Prince Andrew, Duke of York

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Military career
Prince Andrew
Duke of York (more)
Andrew standing at a lectern speaking
The Duke of York in 2013
Born (1960-02-19) 19 February 1960 (age 61)
Buckingham Palace, London
Sarah Ferguson
(m. 1986; div. 1996)
Full name
Andrew Albert Christian Edward Mountbatten-Windsor[a]
FatherPrince Philip, Duke of Edinburgh
MotherElizabeth II
Allegiance United Kingdom
Service/branch Royal Navy
Years of service1979–2001 (active service)
RankVice Admiral
Battles/warsFalklands War

Prince Andrew, Duke of York, KG, GCVO, CD, ADC(P) (Andrew Albert Christian Edward, born 19 February 1960) is a member of the British Royal Family, the second son of Queen Elizabeth II and Prince Philip, Duke of Edinburgh. He has been titled Duke of York since 1986, and is eighth in line to the succession to the throne of the United Kingdom.

Life[change | change source]

Prince Andrew was born at Buckingham Palace in London. He went to Heatherdown Preparatory School in Berkshire, England, and Gordonstoun in Scotland. Prince Andrew did not go to university, he went to Britannia Royal Naval College instead. In the Navy, he served in the Falklands War, and continued his career, becoming a commander in 1999 and an honorary captain in 2001.

In 1986, Prince Andrew married Sarah Ferguson, the younger daughter of Ronald Ferguson, the polo manager for the Prince of Wales. They have two daughters from the marriage: Princess Beatrice and Princess Eugenie. Andrew and Sarah separated in 1992, and divorced in May 1996.

In November 2019, Prince Andrew was interviewed for the BBC television programme Newsnight on 16 November 2019. The interviewer talked about the Prince's friendship with the convicted child sex offender Jeffrey Epstein before he died. The interview was very bad for the British royal family, because many people who saw the interview thought Prince Andrew was unsympathetic to Epstein's victims.[2][3] As of 20 November, he has no official royal duties.[4]

Titles, styles, honours and arms[change | change source]

Titles and styles[change | change source]

Styles of
HRH The Duke of York
Coronet of a Child of the Sovereign.svg
Reference style His Royal Highness
Spoken style Your Royal Highness
Alternative style Sir
  • 19 February 1960 – 23 July 1986: His Royal Highness The Prince Andrew
  • 23 July 1986 – present: His Royal Highness The Duke of York

Prince Andrew's current full style is His Royal Highness The Prince Andrew Albert Christian Edward, Duke of York, Earl of Inverness, Baron Killyleagh, Knight Companion of the Most Noble Order of the Garter, Knight Grand Cross of the Royal Victorian Order, Personal Aide-de-Camp to The Queen.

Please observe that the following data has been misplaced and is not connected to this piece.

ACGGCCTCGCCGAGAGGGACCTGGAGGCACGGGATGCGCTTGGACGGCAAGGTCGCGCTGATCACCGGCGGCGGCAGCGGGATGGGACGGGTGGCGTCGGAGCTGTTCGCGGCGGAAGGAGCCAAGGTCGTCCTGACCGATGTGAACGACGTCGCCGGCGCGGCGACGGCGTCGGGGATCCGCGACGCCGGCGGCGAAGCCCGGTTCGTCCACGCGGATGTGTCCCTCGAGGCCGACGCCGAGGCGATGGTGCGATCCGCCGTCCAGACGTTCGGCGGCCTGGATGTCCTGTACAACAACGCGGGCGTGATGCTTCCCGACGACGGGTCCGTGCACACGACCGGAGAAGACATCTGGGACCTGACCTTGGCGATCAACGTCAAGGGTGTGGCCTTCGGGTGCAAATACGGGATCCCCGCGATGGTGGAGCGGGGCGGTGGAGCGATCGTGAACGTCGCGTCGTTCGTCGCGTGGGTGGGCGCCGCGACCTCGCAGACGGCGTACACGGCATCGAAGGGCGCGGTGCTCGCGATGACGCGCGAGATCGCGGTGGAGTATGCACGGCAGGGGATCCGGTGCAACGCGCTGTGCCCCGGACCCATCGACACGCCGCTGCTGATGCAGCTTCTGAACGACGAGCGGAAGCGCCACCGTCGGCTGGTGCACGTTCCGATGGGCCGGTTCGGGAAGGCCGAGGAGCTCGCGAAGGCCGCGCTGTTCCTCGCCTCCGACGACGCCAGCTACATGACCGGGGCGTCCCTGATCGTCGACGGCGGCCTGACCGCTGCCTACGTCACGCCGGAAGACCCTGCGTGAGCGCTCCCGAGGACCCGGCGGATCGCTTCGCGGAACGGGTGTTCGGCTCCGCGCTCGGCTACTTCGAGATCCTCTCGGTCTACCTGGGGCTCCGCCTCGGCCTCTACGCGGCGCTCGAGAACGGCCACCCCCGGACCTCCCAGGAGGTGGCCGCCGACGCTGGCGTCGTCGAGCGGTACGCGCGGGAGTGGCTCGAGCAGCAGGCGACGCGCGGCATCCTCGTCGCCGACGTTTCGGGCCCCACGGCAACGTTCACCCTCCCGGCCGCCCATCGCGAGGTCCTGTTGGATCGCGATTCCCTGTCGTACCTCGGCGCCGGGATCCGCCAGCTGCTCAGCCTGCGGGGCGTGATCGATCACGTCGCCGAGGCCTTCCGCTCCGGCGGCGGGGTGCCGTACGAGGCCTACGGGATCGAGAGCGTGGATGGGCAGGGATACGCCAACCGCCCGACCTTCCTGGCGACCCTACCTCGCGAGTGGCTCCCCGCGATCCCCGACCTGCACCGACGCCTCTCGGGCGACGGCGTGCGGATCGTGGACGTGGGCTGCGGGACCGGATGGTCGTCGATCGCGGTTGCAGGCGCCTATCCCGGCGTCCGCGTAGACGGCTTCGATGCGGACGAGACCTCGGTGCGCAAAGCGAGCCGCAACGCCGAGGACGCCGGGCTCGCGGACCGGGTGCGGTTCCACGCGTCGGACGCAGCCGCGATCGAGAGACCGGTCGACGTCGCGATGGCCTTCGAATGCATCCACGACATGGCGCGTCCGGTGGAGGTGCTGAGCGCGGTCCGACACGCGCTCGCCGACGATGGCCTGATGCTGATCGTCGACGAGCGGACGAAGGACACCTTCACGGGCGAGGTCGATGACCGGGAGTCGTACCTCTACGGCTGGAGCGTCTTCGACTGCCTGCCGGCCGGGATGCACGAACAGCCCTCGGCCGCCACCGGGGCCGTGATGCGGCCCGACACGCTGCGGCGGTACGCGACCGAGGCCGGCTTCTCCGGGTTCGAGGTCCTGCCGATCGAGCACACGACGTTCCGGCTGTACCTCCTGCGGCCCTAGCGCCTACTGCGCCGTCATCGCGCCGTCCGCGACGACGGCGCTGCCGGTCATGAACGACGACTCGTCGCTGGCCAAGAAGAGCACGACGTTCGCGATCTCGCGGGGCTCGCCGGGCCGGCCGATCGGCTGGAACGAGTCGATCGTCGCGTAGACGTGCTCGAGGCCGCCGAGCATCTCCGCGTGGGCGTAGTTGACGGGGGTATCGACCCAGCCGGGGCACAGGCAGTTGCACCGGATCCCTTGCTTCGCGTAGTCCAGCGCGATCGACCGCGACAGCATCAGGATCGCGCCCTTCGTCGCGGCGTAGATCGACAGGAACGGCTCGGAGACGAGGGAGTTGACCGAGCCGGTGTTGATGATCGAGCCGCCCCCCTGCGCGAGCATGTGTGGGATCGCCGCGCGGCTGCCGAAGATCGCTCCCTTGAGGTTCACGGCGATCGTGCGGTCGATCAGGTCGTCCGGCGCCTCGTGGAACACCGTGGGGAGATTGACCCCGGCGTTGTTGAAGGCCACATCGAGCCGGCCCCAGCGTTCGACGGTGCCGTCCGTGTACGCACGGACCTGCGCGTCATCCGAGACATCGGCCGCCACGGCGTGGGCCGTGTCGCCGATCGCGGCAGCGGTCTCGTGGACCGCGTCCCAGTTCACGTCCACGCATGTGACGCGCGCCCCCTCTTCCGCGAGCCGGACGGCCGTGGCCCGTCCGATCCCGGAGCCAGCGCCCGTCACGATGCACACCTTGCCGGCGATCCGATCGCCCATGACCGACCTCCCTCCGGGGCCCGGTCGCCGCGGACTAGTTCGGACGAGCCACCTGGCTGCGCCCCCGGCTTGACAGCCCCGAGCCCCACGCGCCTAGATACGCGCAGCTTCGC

Honours[change | change source]

Military[change | change source]

Honorary military appointments[change | change source]

He holds the following military appointments:


 New Zealand

 United Kingdom

Arms[change | change source]

Prince Andrew's coat of arms.

The Duke's personal coat of arms are those of the Royal coat of arms of the United Kingdom with a label for difference: Quarterly (by quarters):

1st and 4th, Gules three Lions passant guardant in pale Or (England). (The first and fourth quarters display the three lions, representing England.)
2nd quarter is of a lion rampant within a Double Tressure floury counterflory Gules (Scotland). (The second quarter, displays a red lion in a yellow field with a double border coloured red, this represents Scotland.)
3rd, Azure a Harp Or stringed Argent (Ireland). (The third quarter shows a harp against a blue background, this represents Ireland.)

The whole differenced by a Label of three points Argent the central point charged with an Anchor Azure. The anchor is in reference to his naval career.

The arms are identical to those his grandfather George VI used when still Duke of York.

Notes[change | change source]

  1. Andrew does not usually use a surname but when one is needed, it is Mountbatten-Windsor.[1]

References[change | change source]

  1. "The Royal Family name". Official website of the British monarchy. Archived from the original on 15 February 2009. Retrieved 3 February 2009.
  2. Adam, Karla (17 November 2019). "Prince Andrew's Epstein interview roundly panned: 'nuclear explosion level bad'". The Washington Post. Retrieved 17 November 2019.
  3. Lewis, Aimee (17 November 2019). "Prince Andrew sparks near-universal condemnation with TV interview". CNN. Retrieved 17 November 2019.
  4. Quinn, Ben (20 November 2019). "Prince Andrew to step back from public duties 'for foreseeable future'". The Guardian. Retrieved 20 November 2019.
  5. "No. 56951". The London Gazette. 2 June 2003. p. 6753.
  6. "No. 59705". The London Gazette. 21 February 2011. p. 3089.
  7. "Honours of the Crown". Archived from the original on 2007-12-21. Retrieved 2008-09-28.